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XMRV Study No. 4

Discussion in 'XMRV Research and Replication Studies' started by Orla, Feb 25, 2010.

  1. Kati

    Kati Patient in training

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    To the risk of repeating myself, I got an IgM+ (acute infection) EBV after a patient I was treating (for cancer) spit straight into my mouth while talking. This was in November 2008- I have only gotten worse since then.
  2. kurt

    kurt Senior Member

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    A whole family including non-genetic relatives in 3 months? Just curious since you are in Mass, were you tested for Lyme? Or for Herpes? I have read we can lose our immunity to some herpes strains as adults and there can be cluster outbreaks like that, particularly of HHV6, but others also.
  3. Kati

    Kati Patient in training

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    Interesting perspective Mandy, now could you come to my next dr appointment and explain that to my dr???

    Another question, wouldn't the EBV Igm and Igg be specific for EBV???
  4. V99

    V99 *****

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    As the don't know too much about XMRV, they will be exploring every avenue. However, to say it could explain every case of CFS is unlikely, because it's a heterogeneous group. But we don't know much, so it may. The criteria will be crucial in determining this.
  5. garcia

    garcia Aristocrat Extraordinaire

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    I'd beg to differ. The kind of immunosuppression we get is reminiscent of (though not exactly the same as) aids & end-stage cancer. Having had a mouth full of yeast at one stage, where I could feel it growing in real time until every surface was covered, convinced me of that.

    I thought this was very very rare. Do we have any documented cases of aids/cfs??

    A better explanation is that whatever gives you CFS is there before you get mono, and that your cytokine response (from day 1) will reflect this. This isn't just a theoretical argument for me, but based on my own experience. As soon as I got mono/ebv, whatever it is that causes CFS was activated. I knew something was wrong from day 1. Not only that but I suspect the agent was there before mono/ebv since I was getting minor symptoms such as poor stress tolerance & unrefreshing sleep. I wasn't "sick" before EBV, but I wasn't fully "healthy" either.

    IMHO you are confusing the effect with the cause. What makes us a poor manager of herpes infections? Retrovirus perhaps?

    You are right, it is boring! Boring because it has been looked at to death. If there is one hypothesis that has been given ample air-play in CFS it is chronic EBV. It just simply doesn't hold up.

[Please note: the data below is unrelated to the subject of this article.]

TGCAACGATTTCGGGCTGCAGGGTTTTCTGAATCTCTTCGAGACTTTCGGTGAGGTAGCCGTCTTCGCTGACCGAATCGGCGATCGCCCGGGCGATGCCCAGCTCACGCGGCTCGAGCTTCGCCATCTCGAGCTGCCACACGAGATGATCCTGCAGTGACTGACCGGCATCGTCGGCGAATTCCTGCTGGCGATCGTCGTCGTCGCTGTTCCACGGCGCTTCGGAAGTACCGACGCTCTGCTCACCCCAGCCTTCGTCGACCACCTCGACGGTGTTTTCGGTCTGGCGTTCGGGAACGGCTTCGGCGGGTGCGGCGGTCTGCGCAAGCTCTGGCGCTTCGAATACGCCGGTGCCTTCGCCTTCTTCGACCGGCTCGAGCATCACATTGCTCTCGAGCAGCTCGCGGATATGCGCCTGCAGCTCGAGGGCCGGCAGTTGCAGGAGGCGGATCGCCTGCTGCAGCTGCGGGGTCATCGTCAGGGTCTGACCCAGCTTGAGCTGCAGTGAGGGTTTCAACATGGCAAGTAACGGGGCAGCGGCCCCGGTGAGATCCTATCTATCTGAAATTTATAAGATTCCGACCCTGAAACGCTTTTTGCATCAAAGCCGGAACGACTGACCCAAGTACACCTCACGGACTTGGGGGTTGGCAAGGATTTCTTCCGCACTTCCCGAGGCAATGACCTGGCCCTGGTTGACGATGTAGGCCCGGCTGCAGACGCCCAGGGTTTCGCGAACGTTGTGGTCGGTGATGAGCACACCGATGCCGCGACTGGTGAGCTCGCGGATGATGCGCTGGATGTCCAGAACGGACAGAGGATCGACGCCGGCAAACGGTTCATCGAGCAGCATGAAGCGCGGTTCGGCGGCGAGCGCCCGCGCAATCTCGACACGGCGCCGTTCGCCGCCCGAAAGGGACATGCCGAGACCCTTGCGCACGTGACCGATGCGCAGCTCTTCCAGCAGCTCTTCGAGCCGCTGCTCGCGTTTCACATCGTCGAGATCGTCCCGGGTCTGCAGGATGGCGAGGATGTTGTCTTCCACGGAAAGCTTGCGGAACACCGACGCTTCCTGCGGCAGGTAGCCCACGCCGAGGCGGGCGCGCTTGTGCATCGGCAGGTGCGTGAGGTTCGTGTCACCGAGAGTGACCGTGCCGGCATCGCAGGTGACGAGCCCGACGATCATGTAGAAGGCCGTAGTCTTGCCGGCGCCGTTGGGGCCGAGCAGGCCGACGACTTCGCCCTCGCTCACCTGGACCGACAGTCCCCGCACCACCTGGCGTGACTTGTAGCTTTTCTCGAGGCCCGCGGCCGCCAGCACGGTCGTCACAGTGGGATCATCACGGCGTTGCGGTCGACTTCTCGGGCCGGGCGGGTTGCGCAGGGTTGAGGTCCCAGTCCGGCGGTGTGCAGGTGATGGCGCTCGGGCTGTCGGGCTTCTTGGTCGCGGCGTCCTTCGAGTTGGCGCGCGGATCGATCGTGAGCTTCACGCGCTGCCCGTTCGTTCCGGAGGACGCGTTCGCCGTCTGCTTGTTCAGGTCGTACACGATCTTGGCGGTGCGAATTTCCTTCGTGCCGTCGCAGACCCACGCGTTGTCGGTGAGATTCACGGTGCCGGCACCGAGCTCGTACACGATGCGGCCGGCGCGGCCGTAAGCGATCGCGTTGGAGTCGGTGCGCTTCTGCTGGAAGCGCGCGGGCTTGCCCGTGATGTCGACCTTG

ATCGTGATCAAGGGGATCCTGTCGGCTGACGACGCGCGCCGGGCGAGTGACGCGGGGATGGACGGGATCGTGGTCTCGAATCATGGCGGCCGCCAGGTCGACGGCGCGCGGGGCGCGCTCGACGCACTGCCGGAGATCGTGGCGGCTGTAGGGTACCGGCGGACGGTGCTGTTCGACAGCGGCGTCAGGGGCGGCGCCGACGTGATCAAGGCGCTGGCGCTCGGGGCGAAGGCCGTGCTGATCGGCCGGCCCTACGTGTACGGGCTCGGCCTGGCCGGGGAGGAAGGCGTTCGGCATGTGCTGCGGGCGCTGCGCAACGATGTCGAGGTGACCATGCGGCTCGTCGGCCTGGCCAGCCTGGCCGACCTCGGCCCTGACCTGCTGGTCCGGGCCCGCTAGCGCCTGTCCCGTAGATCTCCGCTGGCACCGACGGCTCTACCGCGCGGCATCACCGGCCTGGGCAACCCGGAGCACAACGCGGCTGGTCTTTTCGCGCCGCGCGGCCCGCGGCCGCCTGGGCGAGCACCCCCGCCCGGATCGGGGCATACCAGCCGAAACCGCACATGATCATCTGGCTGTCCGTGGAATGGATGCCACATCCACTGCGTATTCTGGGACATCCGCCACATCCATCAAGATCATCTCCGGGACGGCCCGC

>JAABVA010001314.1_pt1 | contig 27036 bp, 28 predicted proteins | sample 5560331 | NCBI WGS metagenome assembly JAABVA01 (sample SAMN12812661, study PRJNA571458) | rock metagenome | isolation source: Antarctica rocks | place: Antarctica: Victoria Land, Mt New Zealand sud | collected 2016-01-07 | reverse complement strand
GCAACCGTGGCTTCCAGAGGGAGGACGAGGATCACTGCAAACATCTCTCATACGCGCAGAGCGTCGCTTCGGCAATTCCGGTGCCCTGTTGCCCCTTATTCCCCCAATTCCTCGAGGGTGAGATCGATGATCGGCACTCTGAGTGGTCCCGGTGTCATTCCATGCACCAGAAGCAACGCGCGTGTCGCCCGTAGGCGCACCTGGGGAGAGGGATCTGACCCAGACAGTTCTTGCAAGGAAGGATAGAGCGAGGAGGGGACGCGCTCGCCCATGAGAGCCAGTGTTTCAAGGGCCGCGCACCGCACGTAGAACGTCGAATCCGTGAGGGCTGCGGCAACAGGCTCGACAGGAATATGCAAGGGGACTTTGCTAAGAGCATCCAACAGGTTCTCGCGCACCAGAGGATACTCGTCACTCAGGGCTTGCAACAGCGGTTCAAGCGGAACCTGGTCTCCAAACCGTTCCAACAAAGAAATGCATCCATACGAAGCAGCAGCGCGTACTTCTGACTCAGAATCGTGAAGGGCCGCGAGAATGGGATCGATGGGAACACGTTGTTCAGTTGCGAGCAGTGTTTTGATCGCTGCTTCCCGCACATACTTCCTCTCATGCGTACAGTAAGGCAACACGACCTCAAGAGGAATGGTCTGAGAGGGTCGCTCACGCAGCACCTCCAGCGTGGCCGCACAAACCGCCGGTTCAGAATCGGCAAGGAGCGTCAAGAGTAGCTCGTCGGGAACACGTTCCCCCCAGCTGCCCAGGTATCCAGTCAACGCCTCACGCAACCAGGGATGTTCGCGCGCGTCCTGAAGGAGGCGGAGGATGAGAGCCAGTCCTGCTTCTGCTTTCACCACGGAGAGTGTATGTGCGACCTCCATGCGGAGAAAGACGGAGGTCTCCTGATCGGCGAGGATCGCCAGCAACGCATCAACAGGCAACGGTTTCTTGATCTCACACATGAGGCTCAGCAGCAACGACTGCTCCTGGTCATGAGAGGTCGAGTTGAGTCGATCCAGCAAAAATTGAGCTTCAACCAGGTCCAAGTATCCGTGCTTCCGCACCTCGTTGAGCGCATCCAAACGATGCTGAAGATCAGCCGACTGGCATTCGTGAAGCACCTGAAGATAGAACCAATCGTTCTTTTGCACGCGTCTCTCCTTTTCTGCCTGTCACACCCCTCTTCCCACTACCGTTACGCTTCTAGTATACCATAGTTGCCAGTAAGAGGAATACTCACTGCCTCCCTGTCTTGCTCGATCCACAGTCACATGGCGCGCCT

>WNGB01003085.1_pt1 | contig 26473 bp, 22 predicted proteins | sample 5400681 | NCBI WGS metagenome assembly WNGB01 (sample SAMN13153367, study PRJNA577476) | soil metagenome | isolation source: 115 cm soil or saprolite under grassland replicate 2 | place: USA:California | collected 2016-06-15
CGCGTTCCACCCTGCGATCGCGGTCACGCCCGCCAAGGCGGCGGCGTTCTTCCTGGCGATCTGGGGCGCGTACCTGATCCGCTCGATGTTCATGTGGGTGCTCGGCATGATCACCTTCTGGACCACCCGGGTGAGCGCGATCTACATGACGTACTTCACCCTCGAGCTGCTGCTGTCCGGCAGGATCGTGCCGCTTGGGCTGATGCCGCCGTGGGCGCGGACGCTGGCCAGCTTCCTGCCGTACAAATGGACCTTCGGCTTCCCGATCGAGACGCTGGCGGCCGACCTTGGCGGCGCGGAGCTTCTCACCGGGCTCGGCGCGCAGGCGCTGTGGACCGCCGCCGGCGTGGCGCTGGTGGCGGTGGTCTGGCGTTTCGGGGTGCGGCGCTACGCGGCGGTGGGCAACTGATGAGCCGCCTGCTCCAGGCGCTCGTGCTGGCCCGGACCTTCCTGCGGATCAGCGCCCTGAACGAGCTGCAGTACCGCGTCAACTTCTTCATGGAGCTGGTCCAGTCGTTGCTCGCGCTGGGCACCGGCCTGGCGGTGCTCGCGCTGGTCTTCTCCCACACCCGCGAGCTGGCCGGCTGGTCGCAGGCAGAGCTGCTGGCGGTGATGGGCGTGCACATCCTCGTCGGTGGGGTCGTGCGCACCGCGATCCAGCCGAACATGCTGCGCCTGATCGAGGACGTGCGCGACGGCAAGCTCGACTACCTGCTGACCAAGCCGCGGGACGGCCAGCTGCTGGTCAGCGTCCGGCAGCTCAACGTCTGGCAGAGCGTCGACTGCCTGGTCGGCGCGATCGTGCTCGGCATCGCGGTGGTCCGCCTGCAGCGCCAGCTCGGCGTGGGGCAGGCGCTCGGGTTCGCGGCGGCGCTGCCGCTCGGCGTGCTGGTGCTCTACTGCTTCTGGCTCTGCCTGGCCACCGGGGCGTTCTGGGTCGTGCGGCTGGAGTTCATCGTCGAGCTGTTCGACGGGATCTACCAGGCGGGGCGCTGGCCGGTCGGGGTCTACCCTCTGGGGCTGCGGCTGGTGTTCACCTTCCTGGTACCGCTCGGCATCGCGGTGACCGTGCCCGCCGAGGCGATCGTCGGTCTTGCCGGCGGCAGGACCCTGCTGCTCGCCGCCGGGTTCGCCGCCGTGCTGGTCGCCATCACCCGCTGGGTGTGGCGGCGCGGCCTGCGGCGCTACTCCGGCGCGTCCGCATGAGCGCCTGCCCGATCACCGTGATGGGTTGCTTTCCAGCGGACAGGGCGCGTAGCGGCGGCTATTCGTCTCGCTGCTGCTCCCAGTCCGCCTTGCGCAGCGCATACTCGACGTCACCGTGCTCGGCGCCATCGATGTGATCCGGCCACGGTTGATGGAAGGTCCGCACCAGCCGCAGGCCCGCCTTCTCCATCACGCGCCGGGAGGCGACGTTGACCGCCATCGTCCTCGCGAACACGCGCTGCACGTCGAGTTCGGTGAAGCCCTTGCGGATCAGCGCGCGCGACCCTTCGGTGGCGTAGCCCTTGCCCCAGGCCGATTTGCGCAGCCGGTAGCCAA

If that were the case Montoya's follow up study would not have failed so spectacularly.

    I think that reducing coinfections is a good idea and can help the body regain homoeostasis, and even recover. But this applies to all coinfections (not just viral). The same argument also applies to toxin-removal, where something like chelation can help you regain homoeostasis. Doesn't mean that the underlying cause was virus X, bacterium Y or toxin Z. Just that removing them helped your own body regain control of whatever was causing the CFS.

    It also stops retroviral replication I'd imagine. And reduces toxins. And stops bacterial infections. And rebalances neurotransmitters ....

    This argument does hold some water. But again it is a general argument and certainly not strong enough to completely eliminate any possibility.

    The problem with these kind of catch-all hypotheses is that they are very difficult to disprove. I mean how would you go about proving/disproving them? They also don't explain much. Maybe you are right and there is no neat single-cause explanation. Maybe it is just a multifactorial mess, and we will never have a neat solution. But that shouldn't stop us looking for one if we can find it.
  6. bakercape

    bakercape Senior Member

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    Tested for LYME

    In respose to Kurts question about wondering if my family was tested for HHV-6 and Lyme. At the time we first became ill we were all treated for Lyme as a precation. It helped none of us. We were also living in MAine at the Time.I have been tested for Lyme 6 times using the commo Lyme test and Western Blot over the last 20 years and always been neg.